Reply
  6. Marcy Kennedy

    I’m a farmer’s daughter and had no idea about this. (But we’re in a area that doesn’t have this problem…yet.)

    This is a very complex issue, but I would say that in this case, the need for fuel should NOT be the primary one. The patent issue is actually a big one, since it could destroy a farmer’s life at no fault of his own if his crops are contaminated by someone else’s genetically modified canola.
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    1. Julia

      Hi Marcy,
      I went to the hearing at the State Capital today, and 99% of the people there agree with you. It was something. Not long ago, the grass seed industry and the environmentalists locked horns over other issues, but today, they sat side by side and applauded each other on this one. Can’t wait to see the ODA’s response. Or, if it’s bad news, maybe I can.
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    2. Karen Post author

      Hi Marcy! Well as a farmer’s daughter, you know how important this issue is. And it may not affect your area yet, as you say, but it will. These chemical companies are a huge strong-arm and like to throw their money and weight around. But what’s so sad is, once these untainted seeds are gone, we’ll be force to eat this GM food, for there will be no alternative. And the seed farmer will have no crop to sell to the world wide market. So then, what happens to him? Scary stuff, I tell ya. What’s even scarier is that most people are not aware of this. All of this is taking place right underneath our own nose. Thanks so much for your input Marcy! I appreciate your background knowledge on this subject. 🙂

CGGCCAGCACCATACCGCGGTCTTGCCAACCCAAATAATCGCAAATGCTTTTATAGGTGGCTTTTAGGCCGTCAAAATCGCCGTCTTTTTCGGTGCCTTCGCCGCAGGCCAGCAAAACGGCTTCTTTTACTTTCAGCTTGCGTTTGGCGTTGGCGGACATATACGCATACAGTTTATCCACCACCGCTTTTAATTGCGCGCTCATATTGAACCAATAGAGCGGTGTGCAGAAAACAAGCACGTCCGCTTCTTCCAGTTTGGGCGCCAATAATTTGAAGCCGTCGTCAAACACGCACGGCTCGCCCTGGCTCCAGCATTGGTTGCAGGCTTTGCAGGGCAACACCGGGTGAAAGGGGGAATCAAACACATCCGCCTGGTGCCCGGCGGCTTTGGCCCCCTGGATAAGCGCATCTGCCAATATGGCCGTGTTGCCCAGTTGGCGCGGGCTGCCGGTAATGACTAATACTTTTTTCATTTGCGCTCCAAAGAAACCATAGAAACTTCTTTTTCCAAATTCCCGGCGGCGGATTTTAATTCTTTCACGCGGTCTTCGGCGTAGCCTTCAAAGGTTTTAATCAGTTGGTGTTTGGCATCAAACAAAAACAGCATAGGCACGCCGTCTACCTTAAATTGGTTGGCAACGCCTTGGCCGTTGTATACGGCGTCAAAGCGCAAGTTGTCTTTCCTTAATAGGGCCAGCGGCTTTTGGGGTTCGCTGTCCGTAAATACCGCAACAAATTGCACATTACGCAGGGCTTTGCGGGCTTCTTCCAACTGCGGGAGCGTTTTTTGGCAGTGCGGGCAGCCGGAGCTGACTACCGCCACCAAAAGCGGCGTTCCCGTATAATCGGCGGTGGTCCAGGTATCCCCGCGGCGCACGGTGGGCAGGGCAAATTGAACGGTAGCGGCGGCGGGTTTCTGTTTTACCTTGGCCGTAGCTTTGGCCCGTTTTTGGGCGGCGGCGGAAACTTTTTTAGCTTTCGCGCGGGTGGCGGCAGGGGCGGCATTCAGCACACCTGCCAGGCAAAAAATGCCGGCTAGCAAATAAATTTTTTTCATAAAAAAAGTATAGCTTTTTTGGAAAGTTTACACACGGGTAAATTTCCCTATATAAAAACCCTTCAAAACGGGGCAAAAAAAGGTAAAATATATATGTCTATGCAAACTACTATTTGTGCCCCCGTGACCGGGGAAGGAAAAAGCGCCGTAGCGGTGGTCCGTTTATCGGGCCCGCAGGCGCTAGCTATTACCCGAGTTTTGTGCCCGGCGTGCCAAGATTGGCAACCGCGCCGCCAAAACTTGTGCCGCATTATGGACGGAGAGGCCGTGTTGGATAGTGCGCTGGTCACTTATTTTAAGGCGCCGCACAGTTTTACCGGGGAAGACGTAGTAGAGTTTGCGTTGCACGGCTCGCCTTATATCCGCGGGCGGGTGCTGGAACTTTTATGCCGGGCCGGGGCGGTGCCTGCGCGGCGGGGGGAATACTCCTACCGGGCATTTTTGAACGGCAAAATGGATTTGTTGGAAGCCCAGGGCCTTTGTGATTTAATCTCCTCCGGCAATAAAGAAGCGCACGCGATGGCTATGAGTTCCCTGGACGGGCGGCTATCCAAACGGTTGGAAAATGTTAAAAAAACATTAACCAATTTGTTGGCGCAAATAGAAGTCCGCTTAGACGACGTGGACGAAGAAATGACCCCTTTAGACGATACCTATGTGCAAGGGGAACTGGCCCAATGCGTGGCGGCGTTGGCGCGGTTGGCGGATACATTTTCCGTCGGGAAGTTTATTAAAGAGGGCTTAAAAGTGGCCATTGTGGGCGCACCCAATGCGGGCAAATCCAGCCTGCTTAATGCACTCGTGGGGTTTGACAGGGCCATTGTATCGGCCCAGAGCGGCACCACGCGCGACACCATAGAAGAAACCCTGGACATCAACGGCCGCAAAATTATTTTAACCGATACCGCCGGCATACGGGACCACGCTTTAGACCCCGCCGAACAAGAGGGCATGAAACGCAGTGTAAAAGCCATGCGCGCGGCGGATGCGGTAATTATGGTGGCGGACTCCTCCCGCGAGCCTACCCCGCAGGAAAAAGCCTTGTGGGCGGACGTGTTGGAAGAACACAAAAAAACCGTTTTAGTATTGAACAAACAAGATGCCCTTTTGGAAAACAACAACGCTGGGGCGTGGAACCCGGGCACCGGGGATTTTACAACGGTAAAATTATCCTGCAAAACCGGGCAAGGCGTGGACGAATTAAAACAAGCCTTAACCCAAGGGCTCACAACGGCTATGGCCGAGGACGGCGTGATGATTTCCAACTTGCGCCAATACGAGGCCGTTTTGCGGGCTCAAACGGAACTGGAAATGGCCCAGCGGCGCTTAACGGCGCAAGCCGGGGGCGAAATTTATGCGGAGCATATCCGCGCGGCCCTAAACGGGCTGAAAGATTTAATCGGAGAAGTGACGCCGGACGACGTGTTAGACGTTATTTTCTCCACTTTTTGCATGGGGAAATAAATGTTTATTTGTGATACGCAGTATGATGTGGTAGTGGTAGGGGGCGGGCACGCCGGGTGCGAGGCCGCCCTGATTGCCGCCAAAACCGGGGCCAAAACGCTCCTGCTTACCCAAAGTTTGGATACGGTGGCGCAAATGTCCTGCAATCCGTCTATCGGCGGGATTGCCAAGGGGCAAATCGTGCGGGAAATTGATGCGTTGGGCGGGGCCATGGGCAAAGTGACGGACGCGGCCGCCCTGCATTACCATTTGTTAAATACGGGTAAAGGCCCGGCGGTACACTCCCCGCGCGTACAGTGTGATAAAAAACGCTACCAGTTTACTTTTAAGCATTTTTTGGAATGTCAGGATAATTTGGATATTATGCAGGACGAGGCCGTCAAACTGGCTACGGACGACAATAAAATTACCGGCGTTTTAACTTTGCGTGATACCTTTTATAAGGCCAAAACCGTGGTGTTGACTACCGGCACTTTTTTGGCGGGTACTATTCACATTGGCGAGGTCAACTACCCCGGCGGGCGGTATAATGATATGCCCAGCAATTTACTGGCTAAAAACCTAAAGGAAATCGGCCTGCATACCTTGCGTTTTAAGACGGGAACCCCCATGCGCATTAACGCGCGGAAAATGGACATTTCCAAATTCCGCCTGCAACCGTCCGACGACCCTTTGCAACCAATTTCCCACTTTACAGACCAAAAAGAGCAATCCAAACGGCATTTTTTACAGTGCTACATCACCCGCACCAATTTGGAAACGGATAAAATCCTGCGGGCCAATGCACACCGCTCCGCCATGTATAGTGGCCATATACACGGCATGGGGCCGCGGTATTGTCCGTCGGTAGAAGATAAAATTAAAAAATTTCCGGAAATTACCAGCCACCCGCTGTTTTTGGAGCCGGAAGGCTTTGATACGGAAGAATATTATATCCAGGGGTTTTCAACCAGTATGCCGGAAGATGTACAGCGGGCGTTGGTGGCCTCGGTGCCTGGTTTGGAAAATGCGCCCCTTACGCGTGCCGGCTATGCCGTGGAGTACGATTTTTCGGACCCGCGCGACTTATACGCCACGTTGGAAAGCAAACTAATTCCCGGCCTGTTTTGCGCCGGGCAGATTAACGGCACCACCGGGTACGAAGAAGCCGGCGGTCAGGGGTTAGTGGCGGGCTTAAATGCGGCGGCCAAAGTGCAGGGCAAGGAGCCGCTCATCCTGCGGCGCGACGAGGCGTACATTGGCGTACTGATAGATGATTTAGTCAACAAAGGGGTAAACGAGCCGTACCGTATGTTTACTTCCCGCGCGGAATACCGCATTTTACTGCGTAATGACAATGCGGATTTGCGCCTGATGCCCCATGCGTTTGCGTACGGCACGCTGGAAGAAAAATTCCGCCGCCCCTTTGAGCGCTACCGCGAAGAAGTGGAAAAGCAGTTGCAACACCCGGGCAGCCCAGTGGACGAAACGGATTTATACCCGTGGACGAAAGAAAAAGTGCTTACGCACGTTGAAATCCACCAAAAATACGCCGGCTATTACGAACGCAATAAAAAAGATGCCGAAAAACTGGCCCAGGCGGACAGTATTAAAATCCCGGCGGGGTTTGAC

Reply
  7. shannon esposito

    Thank you for bringing this to our attention. It is an important subject. What a big bully our government can be! I was just reading an article about GM corn and how they’re finding out it causes cancer in lab rats. It’s so hard to know who to believe in these studies, they all contradict each other. But, I do believe we should be informed, definitely. Labels are a must. Then we can make our own decision, just like we do with other dangerous things…like sugar. 🙂
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    1. Julia

      Hi Shannon. What a formidable force government plus large corporate cash influxes can be! I was all cheerful after attending yesterday’s hearing. 99% of the speakers were opposed to allowing rapeseed into the valley. This morning I learned that Monsanto hosted a golf tournament for the Oregon Farm Bureau THE DAY BEFORE the hearing. The local paper gave plenty of ink to the GM Canola proponents this morning, and wrote that “dozens testified on both sides”. I counted 8 on pro canola side and at least 100 on the other. Sigh.
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    2. Karen Post author

      Hi Shannon! I am so glad that you found this post imformative and helpful. Yes, “Big Brother” can be a bully sometimes. Perhaps you read the article that I read. There is a current study in France that showed that indeed GM foods contribute to cancer in lab rats. And that would be the reason most of Europe won’t buy GM produced grains from the U.S. How did they get to be so smart? Yes, I too think we have a right to know how our food is produced and labels are the ticket. But will the chemical companies allow that to happen? Do they want people to really know what’s in their food. Can you say law suits? 🙂

      Reply
  8. August McLaughlin

    Wonderfully informative and accessible post on such a complex and controversial topic.

    As you probably know, Karen, I’m all for GM food labels. I feel it’s important to know what we’re eating and from where (and how) it derives. Thanks for addressing this important issue! Off to check out Julia’s blog. 🙂
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    1. Karen Post author